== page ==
Another week, another round of apologies!
In “Who’s sorry this week?” Mic tracks down the most prominent mea culpas from celebrities, companies and other public entities trying to make amends for their public screw-ups.
The deck was stacked this week: From Quincy Jones walking back some off-the-wall interviews to Fergie apologizing for her artistic interpretation of the national anthem at the NBA All-Star game, celebrities were out in full force to let us know they’re really, really sorry.
Let’s dive in.
Quincy Jones is sorry for saying Richard Pryor and Marlon Brando had sex
After a pair of candid interviews he gave to Vulture and GQ went viral earlier in February, Quincy Jones apologized to “anyone whom my words offended” in a Thursday morning statement posted on Twitter.
Jones explained that his six daughters, one of whom is actress Rashida Jones, had cornered him for something resembling an unofficial family intervention. The sit-down prompted the 84-year-old producer to realize that “‘wordvomit’ & bad-mouthing is inexcusable,” and he thanked friends and family for “calling me out when I’ve clearly made a mistake.”
As a refresher, the music legend covered a lot of ground in the interviews that landed him in hot water, touching on everything from how badly the Beatles suck (“Paul was the worst bass player I ever heard. And Ringo? Don’t even talk about it.”) to Marlon Brando’s alleged physical relationships with men (“He’d fuck anything. Anything! He’d fuck a mailbox. James Baldwin. Richard Pryor. Marvin Gaye.”).
Harvey Weinstein is sorry for name-dropping Meryl Streep and Jennifer Lawrence in an attempt to get a lawsuit dismissed
Harvey Weinstein — the disgraced former Hollywood producer who currently stands accused of sexually assaulting or harassing at least 84 women — is likely to become a perennial fixture on this list. This week, he’s in the news for apologizing to actresses Meryl Streep and Jennifer Lawrence after his lawyers entered their names into the public record as part of an attempt to clear his name in an ongoing sexual misconduct lawsuit.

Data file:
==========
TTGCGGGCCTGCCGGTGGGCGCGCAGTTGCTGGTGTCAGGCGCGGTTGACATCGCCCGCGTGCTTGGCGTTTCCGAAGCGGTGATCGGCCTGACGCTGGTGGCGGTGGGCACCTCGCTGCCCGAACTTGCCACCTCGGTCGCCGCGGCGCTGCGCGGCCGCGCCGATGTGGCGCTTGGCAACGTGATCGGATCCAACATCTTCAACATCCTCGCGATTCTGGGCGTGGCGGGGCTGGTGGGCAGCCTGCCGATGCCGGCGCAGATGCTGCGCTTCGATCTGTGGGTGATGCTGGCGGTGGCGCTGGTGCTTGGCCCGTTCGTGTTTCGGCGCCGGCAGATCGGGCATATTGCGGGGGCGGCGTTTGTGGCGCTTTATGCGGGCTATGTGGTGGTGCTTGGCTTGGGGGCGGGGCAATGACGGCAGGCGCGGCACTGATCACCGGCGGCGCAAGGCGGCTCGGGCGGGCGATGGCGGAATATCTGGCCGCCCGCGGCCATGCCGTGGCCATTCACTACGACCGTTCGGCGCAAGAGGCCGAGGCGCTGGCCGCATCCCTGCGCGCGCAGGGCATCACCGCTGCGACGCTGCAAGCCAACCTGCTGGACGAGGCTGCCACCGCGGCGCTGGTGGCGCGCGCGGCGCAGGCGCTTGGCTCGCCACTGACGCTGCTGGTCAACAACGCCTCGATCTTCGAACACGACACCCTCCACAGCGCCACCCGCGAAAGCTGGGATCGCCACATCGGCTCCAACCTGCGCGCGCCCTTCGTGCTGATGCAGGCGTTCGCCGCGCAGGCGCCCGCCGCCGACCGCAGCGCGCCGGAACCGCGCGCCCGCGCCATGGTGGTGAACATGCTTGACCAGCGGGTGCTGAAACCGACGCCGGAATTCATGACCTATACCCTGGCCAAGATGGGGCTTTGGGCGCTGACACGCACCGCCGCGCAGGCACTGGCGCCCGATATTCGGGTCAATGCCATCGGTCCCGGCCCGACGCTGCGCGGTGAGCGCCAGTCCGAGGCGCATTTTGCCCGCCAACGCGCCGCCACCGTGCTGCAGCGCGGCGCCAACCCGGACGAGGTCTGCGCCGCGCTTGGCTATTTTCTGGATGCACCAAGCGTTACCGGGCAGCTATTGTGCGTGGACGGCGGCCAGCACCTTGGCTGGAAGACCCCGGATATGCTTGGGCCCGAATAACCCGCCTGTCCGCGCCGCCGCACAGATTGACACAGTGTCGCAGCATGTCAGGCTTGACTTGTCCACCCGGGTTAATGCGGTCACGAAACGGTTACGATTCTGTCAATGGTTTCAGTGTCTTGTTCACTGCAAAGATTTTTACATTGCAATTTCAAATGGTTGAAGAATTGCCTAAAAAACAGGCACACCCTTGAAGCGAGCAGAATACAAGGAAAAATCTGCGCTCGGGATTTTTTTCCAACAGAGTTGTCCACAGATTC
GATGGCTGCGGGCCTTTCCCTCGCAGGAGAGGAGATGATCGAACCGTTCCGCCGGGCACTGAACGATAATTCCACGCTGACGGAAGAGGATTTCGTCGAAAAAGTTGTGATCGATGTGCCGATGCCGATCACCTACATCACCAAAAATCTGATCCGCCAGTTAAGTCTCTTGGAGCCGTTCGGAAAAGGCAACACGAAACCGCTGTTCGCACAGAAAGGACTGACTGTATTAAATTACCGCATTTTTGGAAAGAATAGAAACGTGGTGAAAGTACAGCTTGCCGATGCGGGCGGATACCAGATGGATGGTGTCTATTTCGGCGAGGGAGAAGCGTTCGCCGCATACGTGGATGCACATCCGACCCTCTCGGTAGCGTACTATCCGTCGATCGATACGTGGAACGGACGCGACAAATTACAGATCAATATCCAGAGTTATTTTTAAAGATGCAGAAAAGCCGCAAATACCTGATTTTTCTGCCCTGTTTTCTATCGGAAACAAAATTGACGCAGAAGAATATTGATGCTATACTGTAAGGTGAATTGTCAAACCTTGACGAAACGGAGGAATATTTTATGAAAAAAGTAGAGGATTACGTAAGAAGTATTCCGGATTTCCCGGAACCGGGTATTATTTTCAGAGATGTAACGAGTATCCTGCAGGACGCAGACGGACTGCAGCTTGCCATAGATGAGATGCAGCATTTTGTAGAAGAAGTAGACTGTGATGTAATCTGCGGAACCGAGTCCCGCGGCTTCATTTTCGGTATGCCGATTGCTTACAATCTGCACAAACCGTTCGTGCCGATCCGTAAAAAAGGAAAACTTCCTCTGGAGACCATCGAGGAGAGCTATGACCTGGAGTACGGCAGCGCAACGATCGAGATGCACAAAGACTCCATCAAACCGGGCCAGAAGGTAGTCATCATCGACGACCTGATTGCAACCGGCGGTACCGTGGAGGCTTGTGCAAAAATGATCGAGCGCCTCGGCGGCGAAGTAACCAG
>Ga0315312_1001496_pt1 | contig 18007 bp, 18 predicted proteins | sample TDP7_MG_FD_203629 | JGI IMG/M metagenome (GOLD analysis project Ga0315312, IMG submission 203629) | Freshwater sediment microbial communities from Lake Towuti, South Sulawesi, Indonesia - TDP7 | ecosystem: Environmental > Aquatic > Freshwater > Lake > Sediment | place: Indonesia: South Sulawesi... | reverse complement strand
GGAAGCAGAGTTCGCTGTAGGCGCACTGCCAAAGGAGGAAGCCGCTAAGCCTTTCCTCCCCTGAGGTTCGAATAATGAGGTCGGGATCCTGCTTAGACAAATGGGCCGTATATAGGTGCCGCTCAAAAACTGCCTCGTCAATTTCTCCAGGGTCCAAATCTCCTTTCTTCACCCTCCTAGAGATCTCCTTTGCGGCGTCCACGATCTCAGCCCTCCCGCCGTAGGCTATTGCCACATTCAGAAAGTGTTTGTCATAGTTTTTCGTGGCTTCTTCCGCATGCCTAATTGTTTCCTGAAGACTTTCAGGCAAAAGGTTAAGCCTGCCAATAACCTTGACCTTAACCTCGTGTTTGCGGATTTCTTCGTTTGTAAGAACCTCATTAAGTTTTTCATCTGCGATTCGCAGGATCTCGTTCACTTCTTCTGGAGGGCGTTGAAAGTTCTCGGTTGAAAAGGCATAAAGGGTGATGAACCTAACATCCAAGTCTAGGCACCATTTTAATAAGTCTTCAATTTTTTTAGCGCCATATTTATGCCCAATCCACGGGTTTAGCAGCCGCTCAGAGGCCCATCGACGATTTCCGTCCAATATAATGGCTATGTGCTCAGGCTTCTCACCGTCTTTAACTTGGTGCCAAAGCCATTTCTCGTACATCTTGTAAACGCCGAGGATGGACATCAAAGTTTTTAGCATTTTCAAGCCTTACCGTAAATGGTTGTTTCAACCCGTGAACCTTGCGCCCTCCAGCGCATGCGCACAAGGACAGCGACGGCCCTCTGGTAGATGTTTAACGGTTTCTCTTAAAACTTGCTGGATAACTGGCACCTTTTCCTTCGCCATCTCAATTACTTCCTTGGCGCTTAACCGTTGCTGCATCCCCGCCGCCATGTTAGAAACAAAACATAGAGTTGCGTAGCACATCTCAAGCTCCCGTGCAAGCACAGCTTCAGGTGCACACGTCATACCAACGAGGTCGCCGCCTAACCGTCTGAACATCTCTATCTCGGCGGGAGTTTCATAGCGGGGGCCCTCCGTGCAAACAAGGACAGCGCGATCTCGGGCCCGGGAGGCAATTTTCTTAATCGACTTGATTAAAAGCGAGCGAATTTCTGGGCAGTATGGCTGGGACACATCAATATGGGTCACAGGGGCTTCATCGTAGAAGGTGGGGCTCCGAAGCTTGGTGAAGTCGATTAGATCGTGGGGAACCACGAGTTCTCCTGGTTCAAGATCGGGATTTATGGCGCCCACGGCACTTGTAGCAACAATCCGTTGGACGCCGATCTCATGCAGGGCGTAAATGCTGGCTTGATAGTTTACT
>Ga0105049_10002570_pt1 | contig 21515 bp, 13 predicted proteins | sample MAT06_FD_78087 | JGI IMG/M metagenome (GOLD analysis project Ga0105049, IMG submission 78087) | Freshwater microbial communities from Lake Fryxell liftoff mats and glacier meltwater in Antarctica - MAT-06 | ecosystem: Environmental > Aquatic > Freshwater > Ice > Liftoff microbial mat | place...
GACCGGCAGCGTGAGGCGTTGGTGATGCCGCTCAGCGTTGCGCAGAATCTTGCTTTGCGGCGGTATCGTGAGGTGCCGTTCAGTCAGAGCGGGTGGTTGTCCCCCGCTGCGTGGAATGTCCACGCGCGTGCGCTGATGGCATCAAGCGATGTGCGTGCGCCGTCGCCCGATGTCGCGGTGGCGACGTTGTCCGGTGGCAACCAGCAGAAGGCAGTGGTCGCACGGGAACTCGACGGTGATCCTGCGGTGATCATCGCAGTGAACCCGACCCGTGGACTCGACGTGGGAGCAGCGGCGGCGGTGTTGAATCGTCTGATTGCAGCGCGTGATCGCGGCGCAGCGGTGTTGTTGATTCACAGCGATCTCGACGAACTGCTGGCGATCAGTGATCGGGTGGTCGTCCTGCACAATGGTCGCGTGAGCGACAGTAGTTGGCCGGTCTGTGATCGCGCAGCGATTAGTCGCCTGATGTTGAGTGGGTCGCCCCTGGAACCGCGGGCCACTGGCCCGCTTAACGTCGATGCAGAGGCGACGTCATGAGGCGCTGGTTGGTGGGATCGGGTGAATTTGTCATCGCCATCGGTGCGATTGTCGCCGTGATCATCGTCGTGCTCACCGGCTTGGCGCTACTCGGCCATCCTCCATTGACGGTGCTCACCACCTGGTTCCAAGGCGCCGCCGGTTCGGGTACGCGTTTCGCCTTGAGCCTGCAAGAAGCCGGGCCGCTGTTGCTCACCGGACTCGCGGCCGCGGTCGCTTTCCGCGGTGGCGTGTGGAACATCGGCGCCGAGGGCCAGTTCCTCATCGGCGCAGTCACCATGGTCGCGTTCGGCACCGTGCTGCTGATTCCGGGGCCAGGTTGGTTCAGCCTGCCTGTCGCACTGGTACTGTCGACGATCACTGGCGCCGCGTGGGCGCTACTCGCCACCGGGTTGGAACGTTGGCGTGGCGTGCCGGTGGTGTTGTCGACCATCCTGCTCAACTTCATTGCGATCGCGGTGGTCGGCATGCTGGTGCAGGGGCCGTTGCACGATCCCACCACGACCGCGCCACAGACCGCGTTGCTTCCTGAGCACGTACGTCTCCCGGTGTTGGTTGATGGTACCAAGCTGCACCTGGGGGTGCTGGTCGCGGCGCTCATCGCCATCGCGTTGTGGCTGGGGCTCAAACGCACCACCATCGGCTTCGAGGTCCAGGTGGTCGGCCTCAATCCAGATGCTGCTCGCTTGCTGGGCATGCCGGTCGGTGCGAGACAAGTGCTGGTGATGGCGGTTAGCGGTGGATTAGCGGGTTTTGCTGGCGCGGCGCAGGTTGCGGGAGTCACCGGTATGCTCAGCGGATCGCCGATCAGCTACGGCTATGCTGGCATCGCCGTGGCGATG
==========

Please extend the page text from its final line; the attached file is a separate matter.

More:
“Mr. Weinstein acknowledges the valuable input both Meryl Streep and Jennifer Lawrence have contributed to this conversation and apologizes,” a rep for Weinstein said in a statement to the Hollywood Reporter. “Moving forward, Mr. Weinstein has advised his counsel to not include specific names of former associates and to avoid whenever possible, even if they are in the public record.”
Meghan McCain is sorry Joy Behar implied Vice President Mike Pence is mentally ill
The ladies of The View are no stranger to courting controversy, but a recent comment from cohost Joy Behar prompted a public outcry and a swift apology from colleague Meghan McCain.
After Behar said Vice President Mike Pence’s belief that Jesus speaks directly to him is tantamount to being mentally ill, ABC — the network that airs The View — was reportedly slammed with complaints from the show’s Christian viewers.
“It’s one thing to talk to Jesus, it’s another thing when Jesus talks to you,” Behar said in the controversial clip. “That’s called mental illness if I’m not correct. Hearing voices.”
The backlash was enough to illicit a response from McCain, the daughter of Republican Sen. John McCain and the show’s designated conservative panelist.
“I am a great admirer of Mike Pence and his family. I would like to apologize to him and his family in particular,” McCain said. “This is a show where we respect one another and we respect everyone else in the country.”
Dinesh D’Souza is sorry for publicly mocking the teenage victims of a school shooting
Conservative filmmaker and propagandist Dinesh D’Souza apologized after he appeared to mock the teenage survivors of a school shooting that killed 17 students and faculty members in Parkland, Florida, in a series of tweets Tuesday.
After Republicans in Florida refused to debate a bill that would restrict certain firearms statewide, D’Souza tweeted, “Adults 1, kids 0.”
Apparently annoyed with the politics of the students, who have become some of the nation’s most vocal activists for gun control in the wake of the shooting, D’Souza tweeted again: “Worst news since their parents told them to get summer jobs.”
In an apology issued Wednesday morning, D’Souza said that while his original tweets were “aimed at media manipulation,” they were “insensitive to students who lost friends in a terrible tragedy.”
“I’m truly sorry,” he wrote.
Fergie is sorry for singing the national anthem that way
After belting out a bizarrely sultry rendition of the national anthem before the start of the NBA All-Star game Sunday, pop singer Fergie apologized to the American people in a statement released Monday.
“I’ve always been honored and proud to perform the national anthem, and last night I wanted to try something special for the NBA,” Fergie said. “I’m a risk taker artistically, but clearly this rendition didn’t strike the intended tone. I love this country and honestly tried my best.”